- Penetrating oil (frees corroded fixings)
- Linseed oil (paints, putties, polishes etc)
- Graphite or boron nitride (lubricating locks)
The following might tempt the occasional DIYer, but are not usable for DIY.
Petrol deserves a brief mention simply because it is not usable for any DIY use outside of running engines, but occasionally someone decides to try it as a substitute. It's highly volatile and creates an explosive cloud of gas/air mixture, which is liable to ignite from a flame or spark feet away. Poeple have been severely burnt this way.
Inhaling the amount of fumes caused by painting with it can cause anything from migraine to death.
Petrol contains benzene, a known carcinogen that is absorbed through the skin. data
Petrol is occasionally used to treat hair lice, with sometimes tragic results.
Petrol tankers are marked UN1203.
Glow plug engine fuel
Glow fuel is intended to power small 2-stroke internal combustion engines used in model aircraft, boats, and cars. Its typically a mixture of industrial caster oil (or a synthetic substitute), methanol, and a percentage of nitro methane (typically varying from 5% to 40% depending on the formulation). There are various different formulations, but the methanol and nitro methane can be very dangerous (even fatal) if significant quantity of fumes are inhaled. While far less explosive, the [toxicity http://www.modeltechnics.com/glowfuel/safety.html] can make it more dangerous to handle than petrol.
So while it contains a significant quantity of lubricant, its not suitable for use as a general lubricant, and would be dangerous to use in most circumstances.
Viscosity is measured in cs (centistokes), seconds, W or WT.
Centistokes are a standardised measure.
Seconds ratings are timings made in various ways, such as how long a given cup with hole takes to empty, or how long a ball takes to fall through the oil.
W and WT are not standardised measures, and the same viscosity oil could receive a different W rating by different manufacturers.
The viscosity of oils varies widely with temperature. Higher temperatures produce a thinner oil. This is of course undesirable for some applications. Multigrade oils (ie 10/30 and 20/50) are designed to vary in viscosity less over temperature change.
While there is more than one possible cause, vehicles with smoky engines are usually suffering from wear, which either allows tiny amounts of engine oil into the cylinder, or allows oil past the valve seals into the hot exhaust gases. Either way the oil burns, producing exhaust smoke with a blue tint. This gets past worn valve seals more often than piston rings.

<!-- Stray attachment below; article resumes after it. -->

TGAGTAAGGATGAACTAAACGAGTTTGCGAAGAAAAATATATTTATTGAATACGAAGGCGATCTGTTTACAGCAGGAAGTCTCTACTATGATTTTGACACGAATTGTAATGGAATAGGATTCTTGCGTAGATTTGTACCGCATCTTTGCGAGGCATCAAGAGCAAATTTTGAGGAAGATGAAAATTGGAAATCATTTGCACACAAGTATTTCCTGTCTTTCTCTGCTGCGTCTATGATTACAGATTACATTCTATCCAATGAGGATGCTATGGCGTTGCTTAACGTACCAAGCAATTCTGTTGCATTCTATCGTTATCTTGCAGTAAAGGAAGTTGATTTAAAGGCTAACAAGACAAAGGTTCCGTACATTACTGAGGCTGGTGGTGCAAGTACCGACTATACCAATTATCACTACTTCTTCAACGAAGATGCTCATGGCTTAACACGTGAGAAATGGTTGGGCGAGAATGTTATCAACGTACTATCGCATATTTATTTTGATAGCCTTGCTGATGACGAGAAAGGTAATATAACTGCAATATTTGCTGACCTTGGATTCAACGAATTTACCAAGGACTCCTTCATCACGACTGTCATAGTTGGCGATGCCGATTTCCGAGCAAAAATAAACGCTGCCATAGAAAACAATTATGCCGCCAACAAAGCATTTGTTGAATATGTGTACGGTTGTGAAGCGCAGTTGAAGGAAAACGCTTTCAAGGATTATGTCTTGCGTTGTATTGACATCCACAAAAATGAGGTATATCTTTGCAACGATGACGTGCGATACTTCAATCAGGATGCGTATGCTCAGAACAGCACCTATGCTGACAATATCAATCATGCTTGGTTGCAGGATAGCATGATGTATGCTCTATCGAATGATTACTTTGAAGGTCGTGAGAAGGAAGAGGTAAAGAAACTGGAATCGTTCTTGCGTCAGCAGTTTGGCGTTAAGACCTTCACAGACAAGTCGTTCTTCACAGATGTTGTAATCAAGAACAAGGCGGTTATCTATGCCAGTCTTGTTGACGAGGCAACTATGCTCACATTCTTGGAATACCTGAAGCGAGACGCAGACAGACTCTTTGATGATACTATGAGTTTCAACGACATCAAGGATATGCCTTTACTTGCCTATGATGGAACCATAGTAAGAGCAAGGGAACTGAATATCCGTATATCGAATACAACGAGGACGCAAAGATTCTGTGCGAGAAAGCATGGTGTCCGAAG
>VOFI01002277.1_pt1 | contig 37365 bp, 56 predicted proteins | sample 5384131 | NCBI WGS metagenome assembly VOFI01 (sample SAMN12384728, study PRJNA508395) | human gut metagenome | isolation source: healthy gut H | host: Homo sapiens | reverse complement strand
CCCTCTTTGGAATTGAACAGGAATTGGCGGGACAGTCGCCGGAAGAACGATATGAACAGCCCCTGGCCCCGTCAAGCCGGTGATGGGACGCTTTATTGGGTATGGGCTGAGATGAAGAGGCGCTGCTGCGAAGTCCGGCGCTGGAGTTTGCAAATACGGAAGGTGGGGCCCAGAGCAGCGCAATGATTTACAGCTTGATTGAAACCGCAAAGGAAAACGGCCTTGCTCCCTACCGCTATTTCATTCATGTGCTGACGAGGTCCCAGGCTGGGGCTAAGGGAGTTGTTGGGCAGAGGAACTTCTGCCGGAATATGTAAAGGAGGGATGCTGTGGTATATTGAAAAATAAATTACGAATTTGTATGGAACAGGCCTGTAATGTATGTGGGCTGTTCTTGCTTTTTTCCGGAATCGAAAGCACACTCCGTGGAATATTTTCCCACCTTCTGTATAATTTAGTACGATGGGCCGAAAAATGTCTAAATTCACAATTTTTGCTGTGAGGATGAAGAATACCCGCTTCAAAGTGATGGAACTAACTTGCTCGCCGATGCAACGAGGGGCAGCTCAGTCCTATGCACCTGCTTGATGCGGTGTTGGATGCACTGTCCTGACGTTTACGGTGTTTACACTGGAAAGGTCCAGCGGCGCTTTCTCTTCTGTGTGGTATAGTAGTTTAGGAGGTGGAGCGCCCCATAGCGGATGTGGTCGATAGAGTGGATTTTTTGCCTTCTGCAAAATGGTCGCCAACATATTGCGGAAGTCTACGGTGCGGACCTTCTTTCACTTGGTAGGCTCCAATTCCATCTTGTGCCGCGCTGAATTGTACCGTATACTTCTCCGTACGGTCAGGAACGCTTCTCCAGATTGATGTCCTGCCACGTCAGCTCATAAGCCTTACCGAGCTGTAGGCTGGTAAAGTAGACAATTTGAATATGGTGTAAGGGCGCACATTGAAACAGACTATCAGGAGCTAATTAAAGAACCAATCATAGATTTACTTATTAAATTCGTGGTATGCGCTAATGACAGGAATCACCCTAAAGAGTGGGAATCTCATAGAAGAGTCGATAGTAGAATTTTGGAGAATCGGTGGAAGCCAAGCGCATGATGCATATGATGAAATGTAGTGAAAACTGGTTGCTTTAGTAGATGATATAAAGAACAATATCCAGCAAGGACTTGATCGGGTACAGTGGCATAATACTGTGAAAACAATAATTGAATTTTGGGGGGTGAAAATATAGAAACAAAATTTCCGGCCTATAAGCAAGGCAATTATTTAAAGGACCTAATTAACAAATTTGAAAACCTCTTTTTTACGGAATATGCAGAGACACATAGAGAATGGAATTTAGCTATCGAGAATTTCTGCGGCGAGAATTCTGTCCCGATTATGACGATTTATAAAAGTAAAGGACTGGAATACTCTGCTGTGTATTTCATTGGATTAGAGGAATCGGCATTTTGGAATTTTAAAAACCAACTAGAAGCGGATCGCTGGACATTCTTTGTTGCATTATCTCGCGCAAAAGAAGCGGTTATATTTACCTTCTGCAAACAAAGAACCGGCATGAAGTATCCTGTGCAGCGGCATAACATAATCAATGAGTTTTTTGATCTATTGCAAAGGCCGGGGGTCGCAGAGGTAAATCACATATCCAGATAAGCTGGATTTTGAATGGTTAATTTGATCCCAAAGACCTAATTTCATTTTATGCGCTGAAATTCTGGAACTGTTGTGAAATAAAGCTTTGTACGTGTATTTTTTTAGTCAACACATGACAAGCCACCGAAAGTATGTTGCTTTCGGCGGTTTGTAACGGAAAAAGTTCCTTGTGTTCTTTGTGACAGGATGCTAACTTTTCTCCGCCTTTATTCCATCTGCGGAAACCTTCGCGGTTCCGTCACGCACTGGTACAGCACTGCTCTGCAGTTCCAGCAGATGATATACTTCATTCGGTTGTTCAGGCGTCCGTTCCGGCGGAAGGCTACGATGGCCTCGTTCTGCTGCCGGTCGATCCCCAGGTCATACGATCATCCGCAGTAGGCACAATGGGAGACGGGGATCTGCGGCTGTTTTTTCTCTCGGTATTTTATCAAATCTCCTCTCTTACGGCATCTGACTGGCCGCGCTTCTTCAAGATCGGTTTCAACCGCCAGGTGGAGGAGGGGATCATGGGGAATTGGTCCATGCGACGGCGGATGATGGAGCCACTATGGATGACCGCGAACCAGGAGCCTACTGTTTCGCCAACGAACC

Replacing 10/30 with 20/50 is often done to reduce smoking. Adding an oil thickener can reduce smoke output further. These are of course not proper cures and not manufacturer recommended, but have got a lot of cars through MOTs.
Many people bemoan the difficulty of finding a keyboard with a good key action. Almost any keyboard can be made to work well by oiling the stems of the keys. A screwdriver and knife are used to lift each key upwards, force is required and the key must remain level. A tiny fraction of a drop of machine oil is applied all round the key's stem, and the key pressed back in. After a few key presses the stem is then lined with a film of oil, and even unusably stiff keyboards are transformed into gooduns. Obviously don't use vegetable oil, it congeals over time.
Any type of oil or substitute can be used on screws, including margarine, a drop of oil from last night's curry, frying pan grease, candle wax, even chocolate. Plant derived oils gum up in time, sticking the screw firmly in place.
Oil lines should use only compression fittings.
New oil tanks must now be bunded to prevent contamination in case of leakage.
Storage of large amounts of flammable fuel oils is strictly regulated by law.
Cleanup methods include:
- Applying an absorbent, such as wood powder or cellulose. This is standard in industry.
- caustic soda
- hot pressure washing
- burning the contaminated materials
Re-using the oil for something else is sometimes an option. Otherwise oils should be disposed of at the local tip, where it's recycled.
It's also possible to buy commercial workshop heaters that run on used engine oil. This is cheap to run, but there are concerns over contaminants.
Heating boilers have occasionally been modified to burn used engine oil. The relatively viscous oil must be preheated before a boiler not designed for such fuel can fire.